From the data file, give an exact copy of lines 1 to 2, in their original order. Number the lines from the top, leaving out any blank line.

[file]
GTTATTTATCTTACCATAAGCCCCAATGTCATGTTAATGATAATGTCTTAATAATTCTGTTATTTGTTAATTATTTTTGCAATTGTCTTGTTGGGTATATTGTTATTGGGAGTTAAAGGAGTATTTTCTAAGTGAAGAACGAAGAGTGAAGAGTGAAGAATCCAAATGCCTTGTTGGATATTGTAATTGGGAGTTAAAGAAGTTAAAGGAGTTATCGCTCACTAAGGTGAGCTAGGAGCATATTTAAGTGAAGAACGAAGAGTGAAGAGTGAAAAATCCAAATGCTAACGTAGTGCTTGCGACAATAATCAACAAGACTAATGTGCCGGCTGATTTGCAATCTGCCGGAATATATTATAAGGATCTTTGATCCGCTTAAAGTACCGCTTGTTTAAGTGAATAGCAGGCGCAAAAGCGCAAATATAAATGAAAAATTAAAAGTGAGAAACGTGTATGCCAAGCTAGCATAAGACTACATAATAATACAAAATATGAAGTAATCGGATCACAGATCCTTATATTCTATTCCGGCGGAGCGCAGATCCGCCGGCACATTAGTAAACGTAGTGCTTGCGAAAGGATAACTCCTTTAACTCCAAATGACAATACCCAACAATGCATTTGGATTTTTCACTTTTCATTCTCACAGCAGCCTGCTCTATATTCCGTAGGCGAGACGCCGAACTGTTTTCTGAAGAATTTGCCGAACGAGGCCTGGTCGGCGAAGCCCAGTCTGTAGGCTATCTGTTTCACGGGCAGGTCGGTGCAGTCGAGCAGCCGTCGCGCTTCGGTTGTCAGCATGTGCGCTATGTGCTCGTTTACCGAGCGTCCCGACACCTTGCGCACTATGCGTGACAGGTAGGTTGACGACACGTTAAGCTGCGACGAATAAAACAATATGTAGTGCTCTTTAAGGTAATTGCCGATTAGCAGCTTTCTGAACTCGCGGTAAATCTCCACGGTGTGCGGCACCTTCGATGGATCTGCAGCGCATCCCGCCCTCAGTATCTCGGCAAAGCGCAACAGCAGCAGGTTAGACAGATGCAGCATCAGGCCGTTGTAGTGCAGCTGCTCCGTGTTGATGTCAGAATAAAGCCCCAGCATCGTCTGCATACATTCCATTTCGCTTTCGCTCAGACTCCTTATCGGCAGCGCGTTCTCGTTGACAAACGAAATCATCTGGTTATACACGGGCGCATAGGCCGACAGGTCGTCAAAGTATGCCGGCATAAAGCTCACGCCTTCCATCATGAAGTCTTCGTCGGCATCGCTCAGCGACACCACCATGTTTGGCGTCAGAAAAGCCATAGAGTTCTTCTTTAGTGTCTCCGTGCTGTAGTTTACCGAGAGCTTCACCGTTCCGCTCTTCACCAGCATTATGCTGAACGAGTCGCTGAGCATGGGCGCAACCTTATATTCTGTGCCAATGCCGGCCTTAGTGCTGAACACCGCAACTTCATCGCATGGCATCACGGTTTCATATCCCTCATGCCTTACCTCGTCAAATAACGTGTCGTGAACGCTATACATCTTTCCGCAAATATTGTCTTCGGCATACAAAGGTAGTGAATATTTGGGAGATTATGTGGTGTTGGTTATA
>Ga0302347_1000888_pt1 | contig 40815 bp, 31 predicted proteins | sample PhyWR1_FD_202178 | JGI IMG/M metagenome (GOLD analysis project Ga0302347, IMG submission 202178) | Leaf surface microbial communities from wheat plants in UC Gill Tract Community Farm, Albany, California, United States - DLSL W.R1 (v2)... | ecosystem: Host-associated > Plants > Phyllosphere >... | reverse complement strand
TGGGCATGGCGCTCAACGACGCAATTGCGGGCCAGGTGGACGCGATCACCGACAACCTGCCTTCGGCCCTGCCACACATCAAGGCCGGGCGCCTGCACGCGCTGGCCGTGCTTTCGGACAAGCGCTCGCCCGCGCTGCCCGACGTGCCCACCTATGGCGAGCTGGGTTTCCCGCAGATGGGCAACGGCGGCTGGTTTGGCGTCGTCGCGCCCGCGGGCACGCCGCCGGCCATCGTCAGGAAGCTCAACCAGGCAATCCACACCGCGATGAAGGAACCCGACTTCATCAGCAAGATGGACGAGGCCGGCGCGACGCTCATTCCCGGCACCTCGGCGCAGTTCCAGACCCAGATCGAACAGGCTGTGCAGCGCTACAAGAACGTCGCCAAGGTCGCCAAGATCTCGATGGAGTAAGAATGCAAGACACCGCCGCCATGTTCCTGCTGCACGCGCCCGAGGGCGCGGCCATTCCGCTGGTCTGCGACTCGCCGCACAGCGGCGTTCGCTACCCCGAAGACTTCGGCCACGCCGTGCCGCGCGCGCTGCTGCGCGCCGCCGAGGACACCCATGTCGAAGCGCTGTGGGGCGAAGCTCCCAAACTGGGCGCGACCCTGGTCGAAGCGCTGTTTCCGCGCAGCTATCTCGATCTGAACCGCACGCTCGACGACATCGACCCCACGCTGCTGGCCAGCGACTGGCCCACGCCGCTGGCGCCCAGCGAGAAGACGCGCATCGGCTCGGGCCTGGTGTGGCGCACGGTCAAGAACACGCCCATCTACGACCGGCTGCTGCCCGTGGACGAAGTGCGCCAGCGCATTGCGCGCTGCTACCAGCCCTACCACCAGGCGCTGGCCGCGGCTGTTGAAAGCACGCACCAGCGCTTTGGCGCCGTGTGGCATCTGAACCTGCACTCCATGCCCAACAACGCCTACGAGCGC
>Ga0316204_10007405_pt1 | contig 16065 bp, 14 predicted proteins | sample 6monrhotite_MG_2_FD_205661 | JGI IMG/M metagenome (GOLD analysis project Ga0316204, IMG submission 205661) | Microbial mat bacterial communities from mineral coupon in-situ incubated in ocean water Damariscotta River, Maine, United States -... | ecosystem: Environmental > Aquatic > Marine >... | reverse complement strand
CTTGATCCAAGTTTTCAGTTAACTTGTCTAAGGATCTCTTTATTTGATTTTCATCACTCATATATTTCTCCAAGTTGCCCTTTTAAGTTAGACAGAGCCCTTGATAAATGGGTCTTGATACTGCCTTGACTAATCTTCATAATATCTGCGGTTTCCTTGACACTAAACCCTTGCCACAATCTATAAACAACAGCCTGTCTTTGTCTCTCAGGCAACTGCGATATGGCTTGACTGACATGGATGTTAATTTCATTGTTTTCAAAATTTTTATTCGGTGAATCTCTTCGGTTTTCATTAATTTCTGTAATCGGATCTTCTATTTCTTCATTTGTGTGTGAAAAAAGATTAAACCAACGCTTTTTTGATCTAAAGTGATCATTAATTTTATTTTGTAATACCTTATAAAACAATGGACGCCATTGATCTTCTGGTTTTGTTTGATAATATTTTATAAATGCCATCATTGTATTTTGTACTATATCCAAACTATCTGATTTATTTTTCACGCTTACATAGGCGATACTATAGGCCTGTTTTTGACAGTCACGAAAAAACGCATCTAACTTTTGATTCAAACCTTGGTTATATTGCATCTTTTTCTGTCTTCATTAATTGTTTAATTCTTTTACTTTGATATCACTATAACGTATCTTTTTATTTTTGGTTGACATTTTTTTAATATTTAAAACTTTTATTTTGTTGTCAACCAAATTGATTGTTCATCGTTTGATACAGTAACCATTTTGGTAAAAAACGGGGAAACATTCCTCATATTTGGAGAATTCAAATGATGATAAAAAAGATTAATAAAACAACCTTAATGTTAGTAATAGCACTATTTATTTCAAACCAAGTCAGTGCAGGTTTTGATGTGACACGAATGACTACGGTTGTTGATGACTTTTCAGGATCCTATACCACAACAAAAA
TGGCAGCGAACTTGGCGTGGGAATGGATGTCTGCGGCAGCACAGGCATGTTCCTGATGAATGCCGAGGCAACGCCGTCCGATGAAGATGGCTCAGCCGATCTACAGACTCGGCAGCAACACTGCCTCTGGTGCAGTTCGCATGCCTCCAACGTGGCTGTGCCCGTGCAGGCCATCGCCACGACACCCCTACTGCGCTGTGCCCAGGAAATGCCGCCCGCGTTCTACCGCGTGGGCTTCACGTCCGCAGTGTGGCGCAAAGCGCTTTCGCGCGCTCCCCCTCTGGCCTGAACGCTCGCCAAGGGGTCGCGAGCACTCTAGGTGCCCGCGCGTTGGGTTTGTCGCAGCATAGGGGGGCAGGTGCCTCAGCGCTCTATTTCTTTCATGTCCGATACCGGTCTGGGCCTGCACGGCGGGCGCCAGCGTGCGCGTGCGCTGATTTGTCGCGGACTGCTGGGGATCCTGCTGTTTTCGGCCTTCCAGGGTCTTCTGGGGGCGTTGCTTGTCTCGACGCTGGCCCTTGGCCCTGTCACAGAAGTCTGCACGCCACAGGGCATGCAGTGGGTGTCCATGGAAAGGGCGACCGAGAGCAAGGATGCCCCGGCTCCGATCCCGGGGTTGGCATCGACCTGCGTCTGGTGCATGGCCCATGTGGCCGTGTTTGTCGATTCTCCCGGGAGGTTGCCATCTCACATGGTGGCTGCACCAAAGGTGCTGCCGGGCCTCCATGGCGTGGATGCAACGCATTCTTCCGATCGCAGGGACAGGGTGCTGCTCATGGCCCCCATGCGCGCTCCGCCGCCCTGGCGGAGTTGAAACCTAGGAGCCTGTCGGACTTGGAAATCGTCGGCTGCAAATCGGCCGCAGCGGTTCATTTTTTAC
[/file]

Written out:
GTTATTTATCTTACCATAAGCCCCAATGTCATGTTAATGATAATGTCTTAATAATTCTGTTATTTGTTAATTATTTTTGCAATTGTCTTGTTGGGTATATTGTTATTGGGAGTTAAAGGAGTATTTTCTAAGTGAAGAACGAAGAGTGAAGAGTGAAGAATCCAAATGCCTTGTTGGATATTGTAATTGGGAGTTAAAGAAGTTAAAGGAGTTATCGCTCACTAAGGTGAGCTAGGAGCATATTTAAGTGAAGAACGAAGAGTGAAGAGTGAAAAATCCAAATGCTAACGTAGTGCTTGCGACAATAATCAACAAGACTAATGTGCCGGCTGATTTGCAATCTGCCGGAATATATTATAAGGATCTTTGATCCGCTTAAAGTACCGCTTGTTTAAGTGAATAGCAGGCGCAAAAGCGCAAATATAAATGAAAAATTAAAAGTGAGAAACGTGTATGCCAAGCTAGCATAAGACTACATAATAATACAAAATATGAAGTAATCGGATCACAGATCCTTATATTCTATTCCGGCGGAGCGCAGATCCGCCGGCACATTAGTAAACGTAGTGCTTGCGAAAGGATAACTCCTTTAACTCCAAATGACAATACCCAACAATGCATTTGGATTTTTCACTTTTCATTCTCACAGCAGCCTGCTCTATATTCCGTAGGCGAGACGCCGAACTGTTTTCTGAAGAATTTGCCGAACGAGGCCTGGTCGGCGAAGCCCAGTCTGTAGGCTATCTGTTTCACGGGCAGGTCGGTGCAGTCGAGCAGCCGTCGCGCTTCGGTTGTCAGCATGTGCGCTATGTGCTCGTTTACCGAGCGTCCCGACACCTTGCGCACTATGCGTGACAGGTAGGTTGACGACACGTTAAGCTGCGACGAATAAAACAATATGTAGTGCTCTTTAAGGTAATTGCCGATTAGCAGCTTTCTGAACTCGCGGTAAATCTCCACGGTGTGCGGCACCTTCGATGGATCTGCAGCGCATCCCGCCCTCAGTATCTCGGCAAAGCGCAACAGCAGCAGGTTAGACAGATGCAGCATCAGGCCGTTGTAGTGCAGCTGCTCCGTGTTGATGTCAGAATAAAGCCCCAGCATCGTCTGCATACATTCCATTTCGCTTTCGCTCAGACTCCTTATCGGCAGCGCGTTCTCGTTGACAAACGAAATCATCTGGTTATACACGGGCGCATAGGCCGACAGGTCGTCAAAGTATGCCGGCATAAAGCTCACGCCTTCCATCATGAAGTCTTCGTCGGCATCGCTCAGCGACACCACCATGTTTGGCGTCAGAAAAGCCATAGAGTTCTTCTTTAGTGTCTCCGTGCTGTAGTTTACCGAGAGCTTCACCGTTCCGCTCTTCACCAGCATTATGCTGAACGAGTCGCTGAGCATGGGCGCAACCTTATATTCTGTGCCAATGCCGGCCTTAGTGCTGAACACCGCAACTTCATCGCATGGCATCACGGTTTCATATCCCTCATGCCTTACCTCGTCAAATAACGTGTCGTGAACGCTATACATCTTTCCGCAAATATTGTCTTCGGCATACAAAGGTAGTGAATATTTGGGAGATTATGTGGTGTTGGTTATA
>Ga0302347_1000888_pt1 | contig 40815 bp, 31 predicted proteins | sample PhyWR1_FD_202178 | JGI IMG/M metagenome (GOLD analysis project Ga0302347, IMG submission 202178) | Leaf surface microbial communities from wheat plants in UC Gill Tract Community Farm, Albany, California, United States - DLSL W.R1 (v2)... | ecosystem: Host-associated > Plants > Phyllosphere >... | reverse complement strand